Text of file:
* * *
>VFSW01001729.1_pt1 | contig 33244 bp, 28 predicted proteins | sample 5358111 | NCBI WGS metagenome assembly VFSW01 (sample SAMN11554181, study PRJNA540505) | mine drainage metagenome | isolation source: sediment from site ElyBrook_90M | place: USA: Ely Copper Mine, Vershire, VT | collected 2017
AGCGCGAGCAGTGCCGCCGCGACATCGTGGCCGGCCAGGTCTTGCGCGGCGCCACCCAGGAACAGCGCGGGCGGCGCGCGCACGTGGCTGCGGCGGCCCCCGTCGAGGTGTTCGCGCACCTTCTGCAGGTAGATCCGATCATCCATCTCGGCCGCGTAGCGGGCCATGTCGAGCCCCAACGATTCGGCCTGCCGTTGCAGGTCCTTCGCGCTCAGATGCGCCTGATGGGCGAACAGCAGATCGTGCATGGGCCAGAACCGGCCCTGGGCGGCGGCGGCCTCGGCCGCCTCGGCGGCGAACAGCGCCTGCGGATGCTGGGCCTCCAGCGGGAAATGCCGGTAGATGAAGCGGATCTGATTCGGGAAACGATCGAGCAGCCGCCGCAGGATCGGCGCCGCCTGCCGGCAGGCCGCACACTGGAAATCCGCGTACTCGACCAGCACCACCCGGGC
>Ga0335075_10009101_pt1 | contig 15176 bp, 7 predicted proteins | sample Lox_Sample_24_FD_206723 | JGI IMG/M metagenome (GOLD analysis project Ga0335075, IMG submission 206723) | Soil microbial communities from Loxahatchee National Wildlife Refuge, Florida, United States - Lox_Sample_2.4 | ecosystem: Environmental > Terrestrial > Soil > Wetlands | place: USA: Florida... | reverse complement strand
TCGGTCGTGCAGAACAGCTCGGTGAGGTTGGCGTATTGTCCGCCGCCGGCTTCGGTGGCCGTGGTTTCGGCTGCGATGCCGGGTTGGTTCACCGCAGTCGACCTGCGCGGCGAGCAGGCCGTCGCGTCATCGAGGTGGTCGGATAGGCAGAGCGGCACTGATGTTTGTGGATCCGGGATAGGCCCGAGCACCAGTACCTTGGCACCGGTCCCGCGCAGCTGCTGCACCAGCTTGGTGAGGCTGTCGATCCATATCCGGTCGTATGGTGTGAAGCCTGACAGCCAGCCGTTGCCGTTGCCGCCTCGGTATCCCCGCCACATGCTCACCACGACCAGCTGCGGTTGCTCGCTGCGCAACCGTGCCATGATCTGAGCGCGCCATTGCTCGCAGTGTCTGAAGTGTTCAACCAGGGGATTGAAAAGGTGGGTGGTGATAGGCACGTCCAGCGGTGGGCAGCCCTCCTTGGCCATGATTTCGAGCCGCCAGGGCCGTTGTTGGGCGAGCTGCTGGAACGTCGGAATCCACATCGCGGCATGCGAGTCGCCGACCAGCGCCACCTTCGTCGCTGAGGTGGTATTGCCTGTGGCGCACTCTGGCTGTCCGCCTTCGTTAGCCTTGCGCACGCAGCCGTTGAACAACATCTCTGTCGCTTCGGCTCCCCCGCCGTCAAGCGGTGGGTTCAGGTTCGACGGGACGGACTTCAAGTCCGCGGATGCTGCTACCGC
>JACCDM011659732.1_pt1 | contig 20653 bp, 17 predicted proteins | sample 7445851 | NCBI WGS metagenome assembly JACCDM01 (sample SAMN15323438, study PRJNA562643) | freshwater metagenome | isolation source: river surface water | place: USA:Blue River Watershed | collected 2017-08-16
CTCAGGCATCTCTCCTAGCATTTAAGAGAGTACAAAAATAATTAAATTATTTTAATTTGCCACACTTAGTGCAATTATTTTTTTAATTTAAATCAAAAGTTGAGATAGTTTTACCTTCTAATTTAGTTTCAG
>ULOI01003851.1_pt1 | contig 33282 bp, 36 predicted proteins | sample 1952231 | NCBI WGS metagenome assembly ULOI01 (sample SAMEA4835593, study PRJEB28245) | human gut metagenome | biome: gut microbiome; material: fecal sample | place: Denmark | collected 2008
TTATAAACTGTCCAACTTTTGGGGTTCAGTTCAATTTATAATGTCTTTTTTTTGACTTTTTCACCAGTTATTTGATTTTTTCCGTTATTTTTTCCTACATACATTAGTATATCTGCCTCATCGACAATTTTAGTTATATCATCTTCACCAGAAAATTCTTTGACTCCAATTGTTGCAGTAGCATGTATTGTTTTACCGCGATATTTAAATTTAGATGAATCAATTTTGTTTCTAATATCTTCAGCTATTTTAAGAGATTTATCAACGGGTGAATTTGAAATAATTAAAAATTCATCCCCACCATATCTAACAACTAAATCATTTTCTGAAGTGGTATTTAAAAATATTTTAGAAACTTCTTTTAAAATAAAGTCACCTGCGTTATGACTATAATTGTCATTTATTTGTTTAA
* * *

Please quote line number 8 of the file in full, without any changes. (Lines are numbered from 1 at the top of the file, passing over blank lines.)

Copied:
TTATAAACTGTCCAACTTTTGGGGTTCAGTTCAATTTATAATGTCTTTTTTTTGACTTTTTCACCAGTTATTTGATTTTTTCCGTTATTTTTTCCTACATACATTAGTATATCTGCCTCATCGACAATTTTAGTTATATCATCTTCACCAGAAAATTCTTTGACTCCAATTGTTGCAGTAGCATGTATTGTTTTACCGCGATATTTAAATTTAGATGAATCAATTTTGTTTCTAATATCTTCAGCTATTTTAAGAGATTTATCAACGGGTGAATTTGAAATAATTAAAAATTCATCCCCACCATATCTAACAACTAAATCATTTTCTGAAGTGGTATTTAAAAATATTTTAGAAACTTCTTTTAAAATAAAGTCACCTGCGTTATGACTATAATTGTCATTTATTTGTTTAA